In fiscal year 2022, U.S. investments in conventional weapons destruction programs in the Middle East and North Africa enhanced regional stability and improved human security. In Iraq, Lebanon, Libya, and Syria, improvised explosive devices, landmines, and explosive remnants of war emplaced by ISIS are a threat to displaced families returning home and impede stabilization efforts and local economic development. According to the 2022 Landmine and Cluster Munition Monitor, of the six countries worldwide with the highest number of civilian casualties from landmines and explosive remnants of war in 2021, three are in the Middle East—Iraq, Syria, and Yemen—due in large part to the ongoing conflicts in these countries. In Syria alone, 1,227 landmine casualties were reported in 2021. In 2022, intensive flooding in Yemen washed many landmines into roads and other civilian areas, causing numerous injuries and fatalities.
Since 1993, the U.S. conventional weapons destruction program has invested more than $1 billion in the Middle East and North Africa for explosive hazard survey and clearance, explosive ordnance risk education, survivor assistance, and both demining and munitions management capacity development. Together these programs help lay the groundwork for stability and prosperity across the region.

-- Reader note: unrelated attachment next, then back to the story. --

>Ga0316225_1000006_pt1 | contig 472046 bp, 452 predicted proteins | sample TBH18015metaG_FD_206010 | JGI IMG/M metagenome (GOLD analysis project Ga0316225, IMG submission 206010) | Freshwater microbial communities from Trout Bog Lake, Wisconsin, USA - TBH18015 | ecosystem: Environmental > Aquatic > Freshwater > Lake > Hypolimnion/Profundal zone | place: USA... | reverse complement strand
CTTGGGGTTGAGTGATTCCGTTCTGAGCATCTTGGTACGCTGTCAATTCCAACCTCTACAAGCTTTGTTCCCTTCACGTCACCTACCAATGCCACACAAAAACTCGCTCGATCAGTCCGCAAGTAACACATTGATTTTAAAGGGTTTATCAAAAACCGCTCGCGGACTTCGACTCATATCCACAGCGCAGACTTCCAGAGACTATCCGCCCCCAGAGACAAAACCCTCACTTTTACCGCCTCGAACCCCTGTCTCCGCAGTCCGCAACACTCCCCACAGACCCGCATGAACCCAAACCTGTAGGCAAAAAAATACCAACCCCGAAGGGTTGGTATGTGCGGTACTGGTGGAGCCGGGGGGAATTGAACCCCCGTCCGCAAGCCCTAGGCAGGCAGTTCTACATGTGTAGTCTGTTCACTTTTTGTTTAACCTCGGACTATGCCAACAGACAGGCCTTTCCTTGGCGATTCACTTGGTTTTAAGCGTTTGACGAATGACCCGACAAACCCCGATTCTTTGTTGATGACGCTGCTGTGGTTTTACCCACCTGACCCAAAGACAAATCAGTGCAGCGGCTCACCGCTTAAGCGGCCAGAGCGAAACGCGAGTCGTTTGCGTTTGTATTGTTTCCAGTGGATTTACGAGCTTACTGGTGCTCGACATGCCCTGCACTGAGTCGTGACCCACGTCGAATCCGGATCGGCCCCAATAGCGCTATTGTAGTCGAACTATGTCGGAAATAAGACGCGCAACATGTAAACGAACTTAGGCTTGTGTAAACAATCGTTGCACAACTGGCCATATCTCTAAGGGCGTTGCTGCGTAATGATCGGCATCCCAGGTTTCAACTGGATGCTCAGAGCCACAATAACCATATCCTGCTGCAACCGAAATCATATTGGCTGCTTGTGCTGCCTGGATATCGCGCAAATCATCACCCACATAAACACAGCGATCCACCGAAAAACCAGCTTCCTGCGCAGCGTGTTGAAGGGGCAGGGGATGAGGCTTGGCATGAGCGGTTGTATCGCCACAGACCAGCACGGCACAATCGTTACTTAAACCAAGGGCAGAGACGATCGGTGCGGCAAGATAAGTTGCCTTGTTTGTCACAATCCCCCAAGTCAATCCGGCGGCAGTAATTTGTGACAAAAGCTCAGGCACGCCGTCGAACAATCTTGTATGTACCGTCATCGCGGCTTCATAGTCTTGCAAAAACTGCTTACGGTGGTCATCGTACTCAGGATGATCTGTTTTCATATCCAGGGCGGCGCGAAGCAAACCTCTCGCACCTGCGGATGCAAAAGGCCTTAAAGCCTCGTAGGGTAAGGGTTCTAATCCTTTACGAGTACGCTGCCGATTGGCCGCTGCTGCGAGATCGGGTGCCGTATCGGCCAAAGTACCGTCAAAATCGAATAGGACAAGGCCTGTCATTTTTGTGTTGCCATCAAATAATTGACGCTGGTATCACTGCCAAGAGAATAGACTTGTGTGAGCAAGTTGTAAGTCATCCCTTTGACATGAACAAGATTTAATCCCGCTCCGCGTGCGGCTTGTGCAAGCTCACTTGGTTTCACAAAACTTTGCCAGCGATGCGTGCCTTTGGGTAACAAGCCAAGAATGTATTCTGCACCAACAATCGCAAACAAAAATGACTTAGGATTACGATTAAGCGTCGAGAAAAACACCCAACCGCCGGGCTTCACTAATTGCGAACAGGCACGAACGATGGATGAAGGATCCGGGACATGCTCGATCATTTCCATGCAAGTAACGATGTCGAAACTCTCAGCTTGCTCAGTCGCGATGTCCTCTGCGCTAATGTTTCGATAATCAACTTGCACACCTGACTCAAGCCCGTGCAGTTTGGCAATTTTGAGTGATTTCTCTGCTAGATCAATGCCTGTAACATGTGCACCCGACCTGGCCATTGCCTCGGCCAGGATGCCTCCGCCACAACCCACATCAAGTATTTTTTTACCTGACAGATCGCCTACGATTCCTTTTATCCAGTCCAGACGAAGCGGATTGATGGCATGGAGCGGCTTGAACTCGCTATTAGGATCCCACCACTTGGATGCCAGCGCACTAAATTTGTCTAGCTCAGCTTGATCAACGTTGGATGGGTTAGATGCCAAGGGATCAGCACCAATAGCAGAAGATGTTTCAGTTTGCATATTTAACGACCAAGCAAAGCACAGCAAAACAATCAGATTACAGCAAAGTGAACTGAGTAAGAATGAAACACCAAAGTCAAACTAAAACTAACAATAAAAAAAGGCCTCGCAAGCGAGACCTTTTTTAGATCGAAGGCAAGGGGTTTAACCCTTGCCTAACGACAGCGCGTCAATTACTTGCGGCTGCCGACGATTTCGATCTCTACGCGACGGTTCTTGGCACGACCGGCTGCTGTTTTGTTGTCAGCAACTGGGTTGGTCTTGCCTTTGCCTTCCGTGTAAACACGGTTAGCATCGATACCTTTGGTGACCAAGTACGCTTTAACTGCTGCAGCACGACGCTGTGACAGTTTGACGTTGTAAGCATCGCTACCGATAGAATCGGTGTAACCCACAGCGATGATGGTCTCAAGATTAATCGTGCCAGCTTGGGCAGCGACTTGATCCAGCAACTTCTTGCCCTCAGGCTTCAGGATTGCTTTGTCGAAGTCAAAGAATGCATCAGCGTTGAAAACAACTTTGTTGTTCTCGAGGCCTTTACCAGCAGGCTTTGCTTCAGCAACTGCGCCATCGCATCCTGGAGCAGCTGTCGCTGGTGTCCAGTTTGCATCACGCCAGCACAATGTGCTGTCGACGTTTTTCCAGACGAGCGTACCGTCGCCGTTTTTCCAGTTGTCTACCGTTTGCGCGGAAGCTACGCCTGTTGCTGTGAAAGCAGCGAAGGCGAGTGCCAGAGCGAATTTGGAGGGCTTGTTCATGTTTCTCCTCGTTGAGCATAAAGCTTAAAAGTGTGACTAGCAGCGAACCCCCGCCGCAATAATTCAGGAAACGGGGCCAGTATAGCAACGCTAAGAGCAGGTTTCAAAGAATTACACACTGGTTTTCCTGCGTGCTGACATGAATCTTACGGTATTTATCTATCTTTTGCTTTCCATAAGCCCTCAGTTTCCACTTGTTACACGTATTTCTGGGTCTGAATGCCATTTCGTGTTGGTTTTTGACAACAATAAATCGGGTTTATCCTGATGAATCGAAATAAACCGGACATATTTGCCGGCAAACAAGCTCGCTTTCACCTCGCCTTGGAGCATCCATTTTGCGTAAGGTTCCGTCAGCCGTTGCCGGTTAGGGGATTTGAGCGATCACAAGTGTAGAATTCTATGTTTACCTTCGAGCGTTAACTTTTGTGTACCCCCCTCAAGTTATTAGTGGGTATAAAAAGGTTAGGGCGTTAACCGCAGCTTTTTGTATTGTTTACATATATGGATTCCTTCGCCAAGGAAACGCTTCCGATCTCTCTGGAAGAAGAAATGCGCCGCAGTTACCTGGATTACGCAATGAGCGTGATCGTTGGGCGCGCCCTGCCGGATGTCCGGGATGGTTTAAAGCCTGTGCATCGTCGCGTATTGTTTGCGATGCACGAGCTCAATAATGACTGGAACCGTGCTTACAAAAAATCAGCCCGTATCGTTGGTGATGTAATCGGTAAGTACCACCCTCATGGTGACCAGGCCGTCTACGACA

Through U.S. support, our implementing partners accomplished the following in fiscal year 2022:
- 39,811,885 square meters (9,838 acres) of land was safely returned to communities
- 920,000 square meters (227 acres) of land were surveyed for cluster munition remnants
- 7,677 landmines were destroyed
- 27,865 explosive remnants of war were destroyed
- 8,984 improvised explosive devices or components were destroyed
- 20 metric tons of unserviceable ammunition were destroyed
- 1,267 explosive ordnance disposal callouts were conducted in response to urgent requests for suspected unexploded ordnance to be investigated and rendered safe
- 998,146 individuals received explosive ordnance risk education
- 1,343 survivors of explosive ordnance received medical or psychological support
The United States is the world’s leading financial supporter of conventional weapons destruction, providing more than $4.6 billion in assistance to more than 120 countries and areas since 1993. For more information on U.S. humanitarian demining and conventional weapons destruction programs, see the latest edition of our annual report, To Walk the Earth in Safety.
For further information, please contact the Bureau of Political-Military Affairs, Office of Congressional and Public Affairs at PM-CPA@state.gov, and follow the Bureau of Political-Military Affairs on Twitter @StateDeptPM.